mailing list archives
AOL's Billion SPAM March on Cyberspace
From: "Jason Coombs" <jasonc () science org>
Date: Sun, 16 Mar 2003 20:54:50 -1000
Your article: "ISPs Seek Bigger Mallet To Eliminate Spammers" caught my
I'm an information security and computer forensics expert with detailed
technical knowledge of SPAM and the technology employed by spammers.
Recently I authored a report on SPAM delivery via AOL -- where a spammer
gains access to the Internet for the purpose of delivering SPAM to other
people elsewhere on the Internet. Considering the topic of your recent
article for The Ledger, I thought you'd be interested in reading this
AOL is being ridiculous when they suggest that their billion SPAM march on
cyberspace does any good whatsoever. In fact, AOL is being downright
deceptive in their assertion that blocking inbound SPAM on behalf of their
subscribers who use @aol.com e-mail addresses is a virtue: AOL blocks SPAM
sent to their subscribers without AOL's permission (paid 'advertisements'
are sent to AOL subscribers with AOL's full support) but AOL does NOT block
SPAM that AOL users send to people who use OTHER ISP's e-mail services.
AOL may as well capture those billion SPAM messages and relay them to
non-AOL subscribers because this is exactly what the end-result is of AOL's
alleged attempts to curtail SPAM. AOL has positioned themselves to be a
facilitator of SPAM transmission to non-AOL subscribers while simultaneously
trumpeting their technical triumph over SPAM that originates elsewhere on
the Internet and is destined for an AOL subscriber's mailbox.
Your readers would be interested to know that anyone with an AOL account can
send SPAM to any other AOL account and AOL will NOT block it. On the other
hand, some ISPs are now blocking ALL e-mail that originates from AOL because
of these very issues.
jasonc () science org
A Report on SPAM Blackholes, Blocking/Filtering, and AOL
For the last month I have purposefully used AOL for SMTP server mail relay
in order to analyze the real-world impact of blackhole lists. AOL not only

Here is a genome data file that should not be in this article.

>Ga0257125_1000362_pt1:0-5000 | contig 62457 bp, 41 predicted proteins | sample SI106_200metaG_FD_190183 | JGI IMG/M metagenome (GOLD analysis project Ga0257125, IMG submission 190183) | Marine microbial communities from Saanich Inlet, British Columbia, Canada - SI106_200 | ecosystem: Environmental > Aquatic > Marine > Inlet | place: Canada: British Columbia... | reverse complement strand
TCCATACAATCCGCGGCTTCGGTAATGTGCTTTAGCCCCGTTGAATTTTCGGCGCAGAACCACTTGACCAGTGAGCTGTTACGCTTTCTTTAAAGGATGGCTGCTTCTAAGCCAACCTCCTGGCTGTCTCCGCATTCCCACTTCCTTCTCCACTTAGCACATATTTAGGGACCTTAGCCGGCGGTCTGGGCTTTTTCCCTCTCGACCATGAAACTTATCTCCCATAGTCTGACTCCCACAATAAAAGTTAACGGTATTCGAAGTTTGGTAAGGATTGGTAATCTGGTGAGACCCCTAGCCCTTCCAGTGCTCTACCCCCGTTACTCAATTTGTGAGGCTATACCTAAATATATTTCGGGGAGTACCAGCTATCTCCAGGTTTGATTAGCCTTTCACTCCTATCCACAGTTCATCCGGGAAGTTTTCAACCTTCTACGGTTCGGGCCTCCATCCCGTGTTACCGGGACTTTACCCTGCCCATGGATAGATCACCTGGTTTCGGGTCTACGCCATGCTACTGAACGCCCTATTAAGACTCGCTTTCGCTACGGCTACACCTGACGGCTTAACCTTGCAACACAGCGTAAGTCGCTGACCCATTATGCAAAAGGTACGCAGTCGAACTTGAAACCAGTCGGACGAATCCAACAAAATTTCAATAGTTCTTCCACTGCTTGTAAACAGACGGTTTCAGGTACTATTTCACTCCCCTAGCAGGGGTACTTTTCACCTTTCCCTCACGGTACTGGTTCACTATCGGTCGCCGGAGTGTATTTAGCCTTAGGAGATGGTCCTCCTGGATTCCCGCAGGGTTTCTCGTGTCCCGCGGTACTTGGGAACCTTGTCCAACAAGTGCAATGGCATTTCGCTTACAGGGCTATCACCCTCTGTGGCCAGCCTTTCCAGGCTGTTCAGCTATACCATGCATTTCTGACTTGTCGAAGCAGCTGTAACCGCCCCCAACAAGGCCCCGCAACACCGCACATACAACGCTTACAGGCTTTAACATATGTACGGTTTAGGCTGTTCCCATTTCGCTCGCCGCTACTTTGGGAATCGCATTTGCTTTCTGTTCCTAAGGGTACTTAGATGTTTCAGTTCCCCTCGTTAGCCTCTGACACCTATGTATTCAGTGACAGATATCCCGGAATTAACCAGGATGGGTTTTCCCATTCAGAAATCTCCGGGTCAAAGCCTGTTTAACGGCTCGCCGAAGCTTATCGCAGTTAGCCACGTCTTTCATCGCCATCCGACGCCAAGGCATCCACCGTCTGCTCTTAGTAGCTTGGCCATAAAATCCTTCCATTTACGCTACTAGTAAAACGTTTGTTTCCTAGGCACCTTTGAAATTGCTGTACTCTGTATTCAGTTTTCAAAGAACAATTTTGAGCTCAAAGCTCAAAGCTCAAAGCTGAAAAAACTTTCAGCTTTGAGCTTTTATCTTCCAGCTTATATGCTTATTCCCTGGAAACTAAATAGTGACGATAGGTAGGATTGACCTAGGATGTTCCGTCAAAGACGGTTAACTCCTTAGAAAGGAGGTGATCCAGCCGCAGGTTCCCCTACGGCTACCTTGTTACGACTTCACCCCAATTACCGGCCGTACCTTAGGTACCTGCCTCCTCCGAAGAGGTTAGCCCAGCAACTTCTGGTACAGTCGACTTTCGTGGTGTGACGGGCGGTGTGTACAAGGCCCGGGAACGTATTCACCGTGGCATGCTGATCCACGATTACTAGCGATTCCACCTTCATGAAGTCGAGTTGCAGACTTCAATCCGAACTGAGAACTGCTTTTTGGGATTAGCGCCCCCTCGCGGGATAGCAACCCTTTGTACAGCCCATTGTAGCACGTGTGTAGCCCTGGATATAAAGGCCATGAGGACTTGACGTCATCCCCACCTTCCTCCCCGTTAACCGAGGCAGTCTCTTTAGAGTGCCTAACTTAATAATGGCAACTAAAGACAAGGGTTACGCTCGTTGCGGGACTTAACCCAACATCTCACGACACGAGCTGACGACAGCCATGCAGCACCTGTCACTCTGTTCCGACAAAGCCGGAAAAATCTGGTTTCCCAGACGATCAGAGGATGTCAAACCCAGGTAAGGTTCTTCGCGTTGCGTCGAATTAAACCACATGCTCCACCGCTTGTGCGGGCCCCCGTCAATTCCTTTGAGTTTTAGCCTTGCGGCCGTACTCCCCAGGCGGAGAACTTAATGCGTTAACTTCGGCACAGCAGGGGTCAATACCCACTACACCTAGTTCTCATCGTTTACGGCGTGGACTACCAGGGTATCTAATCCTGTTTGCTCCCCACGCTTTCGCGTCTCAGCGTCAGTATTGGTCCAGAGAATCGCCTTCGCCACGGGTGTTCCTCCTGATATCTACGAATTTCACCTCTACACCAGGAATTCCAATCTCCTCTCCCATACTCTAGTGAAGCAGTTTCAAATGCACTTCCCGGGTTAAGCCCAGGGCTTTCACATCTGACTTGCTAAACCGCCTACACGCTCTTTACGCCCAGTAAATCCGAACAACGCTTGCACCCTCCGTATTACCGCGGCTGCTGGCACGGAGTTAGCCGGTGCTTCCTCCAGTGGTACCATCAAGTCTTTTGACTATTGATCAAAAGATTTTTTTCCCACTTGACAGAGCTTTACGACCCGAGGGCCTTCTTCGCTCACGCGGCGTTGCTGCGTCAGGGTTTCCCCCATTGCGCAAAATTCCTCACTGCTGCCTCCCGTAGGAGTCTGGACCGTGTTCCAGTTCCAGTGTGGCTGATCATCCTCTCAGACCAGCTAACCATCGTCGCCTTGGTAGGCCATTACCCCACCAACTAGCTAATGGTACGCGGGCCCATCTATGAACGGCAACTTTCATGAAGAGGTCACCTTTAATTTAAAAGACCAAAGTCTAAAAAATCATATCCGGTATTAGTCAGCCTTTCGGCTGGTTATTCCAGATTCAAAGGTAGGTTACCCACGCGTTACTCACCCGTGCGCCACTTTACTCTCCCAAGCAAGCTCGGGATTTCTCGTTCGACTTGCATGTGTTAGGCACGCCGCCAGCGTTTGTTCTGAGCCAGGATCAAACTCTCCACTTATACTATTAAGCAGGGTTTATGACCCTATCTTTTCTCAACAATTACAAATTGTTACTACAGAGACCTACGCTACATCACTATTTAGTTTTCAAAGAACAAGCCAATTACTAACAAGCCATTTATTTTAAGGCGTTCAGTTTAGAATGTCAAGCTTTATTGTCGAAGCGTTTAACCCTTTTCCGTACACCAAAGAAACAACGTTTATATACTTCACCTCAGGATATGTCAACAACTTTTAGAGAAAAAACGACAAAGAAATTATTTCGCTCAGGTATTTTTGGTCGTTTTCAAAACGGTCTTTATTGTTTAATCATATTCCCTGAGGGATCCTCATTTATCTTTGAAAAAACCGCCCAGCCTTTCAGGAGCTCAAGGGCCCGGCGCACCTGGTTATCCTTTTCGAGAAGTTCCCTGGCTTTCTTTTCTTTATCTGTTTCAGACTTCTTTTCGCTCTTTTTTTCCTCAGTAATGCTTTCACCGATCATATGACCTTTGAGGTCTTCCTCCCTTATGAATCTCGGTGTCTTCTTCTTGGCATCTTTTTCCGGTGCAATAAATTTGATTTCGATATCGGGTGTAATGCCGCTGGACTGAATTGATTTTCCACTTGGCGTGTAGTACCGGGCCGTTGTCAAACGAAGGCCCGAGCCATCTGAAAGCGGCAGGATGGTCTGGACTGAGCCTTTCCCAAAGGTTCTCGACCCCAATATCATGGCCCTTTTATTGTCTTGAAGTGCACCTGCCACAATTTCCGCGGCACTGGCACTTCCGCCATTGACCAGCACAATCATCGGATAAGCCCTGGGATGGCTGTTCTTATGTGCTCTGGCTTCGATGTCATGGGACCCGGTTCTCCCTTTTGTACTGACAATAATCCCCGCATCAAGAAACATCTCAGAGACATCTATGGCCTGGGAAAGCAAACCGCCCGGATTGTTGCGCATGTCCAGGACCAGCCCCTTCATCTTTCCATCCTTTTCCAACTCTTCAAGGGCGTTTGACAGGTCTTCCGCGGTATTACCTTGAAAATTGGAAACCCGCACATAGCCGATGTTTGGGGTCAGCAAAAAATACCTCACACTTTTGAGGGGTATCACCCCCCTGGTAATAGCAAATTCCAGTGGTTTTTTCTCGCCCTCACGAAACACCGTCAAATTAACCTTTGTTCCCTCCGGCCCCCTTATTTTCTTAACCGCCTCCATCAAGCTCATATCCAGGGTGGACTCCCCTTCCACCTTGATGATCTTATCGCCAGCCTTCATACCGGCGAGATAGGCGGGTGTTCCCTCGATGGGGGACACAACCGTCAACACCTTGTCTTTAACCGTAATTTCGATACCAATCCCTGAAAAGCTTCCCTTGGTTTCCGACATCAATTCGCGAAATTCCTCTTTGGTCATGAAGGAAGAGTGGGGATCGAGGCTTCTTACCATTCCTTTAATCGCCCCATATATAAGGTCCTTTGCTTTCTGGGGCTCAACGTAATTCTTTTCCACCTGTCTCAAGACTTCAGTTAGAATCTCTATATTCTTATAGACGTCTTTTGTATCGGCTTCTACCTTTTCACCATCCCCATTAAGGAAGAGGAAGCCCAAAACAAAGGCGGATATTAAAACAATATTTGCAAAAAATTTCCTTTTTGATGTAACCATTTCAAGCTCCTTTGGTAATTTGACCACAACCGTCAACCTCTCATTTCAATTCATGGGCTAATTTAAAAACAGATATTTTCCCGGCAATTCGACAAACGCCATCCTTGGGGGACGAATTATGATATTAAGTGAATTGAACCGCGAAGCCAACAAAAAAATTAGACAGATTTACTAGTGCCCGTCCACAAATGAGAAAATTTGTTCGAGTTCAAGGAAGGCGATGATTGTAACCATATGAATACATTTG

does not block outbound SMTP from dialup customers, they operate a
transparent proxy farm that intercepts all outbound SMTP traffic and
intentionally relays this traffic on to its intended recipient (but not its
intended SMTP relay point -- you can configure ANY remote IP address as your
SMTP server and AOL's proxy farm will still do your delivery for you based
on the MX records present in the destination domain, you need not find an
open mail relay to exploit nor set up authorized/authenticated SMTP service
with any third-party service provider in order to relay SPAM through dial-up
AOL Internet service).
The results have been quite interesting. To summarize, only a few of my
outbound e-mails have been blocked by blackhole sites in the last month. All
e-mail sent to mailing lists such as bugtraq has gone through successfully.
Every rejected message has been returned to me with an explanation (thank
you, blackhole-enabled servers, your deterministic failure mode made this
experiment possible because I didn't have to worry about whether my e-mail
simply disappeared silently and could take corrective action to see that my
recipient received my message through other channels).
The most interesting failure I encountered was to my own domains. For e-mail
service we use a third-party service provider, the same provider who does
our Web hosting on Linux-based servers running Ensim (www.ensim.com). By
default our service provider refuses all inbound mail delivery based on a
blocking filter rule (not a blackhole service). This blocking filter
considers ALL e-mail from AOL to be SPAM and refuses it. This isn't just
e-mail relayed from a dial-up address block, this is ALL AOL e-mail. No user
of AOL was able to send e-mail to our domains until we requested that
inbound filtering be disabled.
It's also interesting to note that my Reporting-MTA FQDN
"mail.jasoncoombs.com" does NOT have an A record or a PTR or any other DNS
records associated with it. This doesn't bother AOL's SMTP proxy farm, and